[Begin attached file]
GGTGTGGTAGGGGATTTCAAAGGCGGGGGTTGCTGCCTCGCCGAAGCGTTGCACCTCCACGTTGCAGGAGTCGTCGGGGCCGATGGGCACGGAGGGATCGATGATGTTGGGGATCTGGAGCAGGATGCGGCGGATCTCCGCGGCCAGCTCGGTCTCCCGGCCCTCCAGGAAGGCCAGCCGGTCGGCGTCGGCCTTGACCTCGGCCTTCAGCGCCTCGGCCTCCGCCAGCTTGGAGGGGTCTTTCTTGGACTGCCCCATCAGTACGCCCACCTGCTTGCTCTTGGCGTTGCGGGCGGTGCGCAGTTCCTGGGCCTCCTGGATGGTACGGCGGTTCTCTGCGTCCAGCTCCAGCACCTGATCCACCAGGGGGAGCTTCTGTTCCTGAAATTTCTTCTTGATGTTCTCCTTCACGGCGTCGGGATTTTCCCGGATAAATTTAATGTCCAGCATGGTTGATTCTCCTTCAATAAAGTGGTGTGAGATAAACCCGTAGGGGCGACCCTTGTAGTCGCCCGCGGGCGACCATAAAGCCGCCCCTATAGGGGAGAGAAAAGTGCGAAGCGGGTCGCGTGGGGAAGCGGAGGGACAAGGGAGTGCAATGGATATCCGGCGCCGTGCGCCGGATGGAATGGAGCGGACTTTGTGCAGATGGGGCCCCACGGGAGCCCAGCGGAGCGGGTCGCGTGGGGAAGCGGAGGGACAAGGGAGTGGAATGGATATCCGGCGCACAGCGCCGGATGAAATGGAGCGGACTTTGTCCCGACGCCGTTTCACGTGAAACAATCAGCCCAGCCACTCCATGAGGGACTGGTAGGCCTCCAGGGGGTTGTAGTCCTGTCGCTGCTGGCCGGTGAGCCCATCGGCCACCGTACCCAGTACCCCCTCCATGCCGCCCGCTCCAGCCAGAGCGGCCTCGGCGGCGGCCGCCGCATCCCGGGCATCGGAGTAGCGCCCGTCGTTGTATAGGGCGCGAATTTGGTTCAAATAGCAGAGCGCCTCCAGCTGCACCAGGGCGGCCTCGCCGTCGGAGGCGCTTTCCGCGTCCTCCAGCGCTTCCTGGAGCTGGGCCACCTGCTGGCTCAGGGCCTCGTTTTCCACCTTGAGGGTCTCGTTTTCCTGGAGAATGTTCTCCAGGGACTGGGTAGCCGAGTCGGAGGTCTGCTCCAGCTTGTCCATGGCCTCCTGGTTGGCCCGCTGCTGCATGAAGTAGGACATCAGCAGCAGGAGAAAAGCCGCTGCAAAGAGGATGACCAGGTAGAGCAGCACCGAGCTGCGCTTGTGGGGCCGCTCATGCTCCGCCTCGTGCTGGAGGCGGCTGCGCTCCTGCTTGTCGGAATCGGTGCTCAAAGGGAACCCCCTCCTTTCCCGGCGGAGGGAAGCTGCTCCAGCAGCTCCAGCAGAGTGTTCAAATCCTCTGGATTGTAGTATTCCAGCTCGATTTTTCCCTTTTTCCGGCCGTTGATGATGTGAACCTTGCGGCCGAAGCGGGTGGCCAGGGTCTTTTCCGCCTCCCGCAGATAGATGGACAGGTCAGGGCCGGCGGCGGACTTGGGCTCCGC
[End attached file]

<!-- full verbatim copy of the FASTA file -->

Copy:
GGTGTGGTAGGGGATTTCAAAGGCGGGGGTTGCTGCCTCGCCGAAGCGTTGCACCTCCACGTTGCAGGAGTCGTCGGGGCCGATGGGCACGGAGGGATCGATGATGTTGGGGATCTGGAGCAGGATGCGGCGGATCTCCGCGGCCAGCTCGGTCTCCCGGCCCTCCAGGAAGGCCAGCCGGTCGGCGTCGGCCTTGACCTCGGCCTTCAGCGCCTCGGCCTCCGCCAGCTTGGAGGGGTCTTTCTTGGACTGCCCCATCAGTACGCCCACCTGCTTGCTCTTGGCGTTGCGGGCGGTGCGCAGTTCCTGGGCCTCCTGGATGGTACGGCGGTTCTCTGCGTCCAGCTCCAGCACCTGATCCACCAGGGGGAGCTTCTGTTCCTGAAATTTCTTCTTGATGTTCTCCTTCACGGCGTCGGGATTTTCCCGGATAAATTTAATGTCCAGCATGGTTGATTCTCCTTCAATAAAGTGGTGTGAGATAAACCCGTAGGGGCGACCCTTGTAGTCGCCCGCGGGCGACCATAAAGCCGCCCCTATAGGGGAGAGAAAAGTGCGAAGCGGGTCGCGTGGGGAAGCGGAGGGACAAGGGAGTGCAATGGATATCCGGCGCCGTGCGCCGGATGGAATGGAGCGGACTTTGTGCAGATGGGGCCCCACGGGAGCCCAGCGGAGCGGGTCGCGTGGGGAAGCGGAGGGACAAGGGAGTGGAATGGATATCCGGCGCACAGCGCCGGATGAAATGGAGCGGACTTTGTCCCGACGCCGTTTCACGTGAAACAATCAGCCCAGCCACTCCATGAGGGACTGGTAGGCCTCCAGGGGGTTGTAGTCCTGTCGCTGCTGGCCGGTGAGCCCATCGGCCACCGTACCCAGTACCCCCTCCATGCCGCCCGCTCCAGCCAGAGCGGCCTCGGCGGCGGCCGCCGCATCCCGGGCATCGGAGTAGCGCCCGTCGTTGTATAGGGCGCGAATTTGGTTCAAATAGCAGAGCGCCTCCAGCTGCACCAGGGCGGCCTCGCCGTCGGAGGCGCTTTCCGCGTCCTCCAGCGCTTCCTGGAGCTGGGCCACCTGCTGGCTCAGGGCCTCGTTTTCCACCTTGAGGGTCTCGTTTTCCTGGAGAATGTTCTCCAGGGACTGGGTAGCCGAGTCGGAGGTCTGCTCCAGCTTGTCCATGGCCTCCTGGTTGGCCCGCTGCTGCATGAAGTAGGACATCAGCAGCAGGAGAAAAGCCGCTGCAAAGAGGATGACCAGGTAGAGCAGCACCGAGCTGCGCTTGTGGGGCCGCTCATGCTCCGCCTCGTGCTGGAGGCGGCTGCGCTCCTGCTTGTCGGAATCGGTGCTCAAAGGGAACCCCCTCCTTTCCCGGCGGAGGGAAGCTGCTCCAGCAGCTCCAGCAGAGTGTTCAAATCCTCTGGATTGTAGTATTCCAGCTCGATTTTTCCCTTTTTCCGGCCGTTGATGATGTGAACCTTGCGGCCGAAGCGGGTGGCCAGGGTCTTTTCCGCCTCCCGCAGATAGATGGACAGGTCAGGGCCGGCGGCGGACTTGGGCTCCGC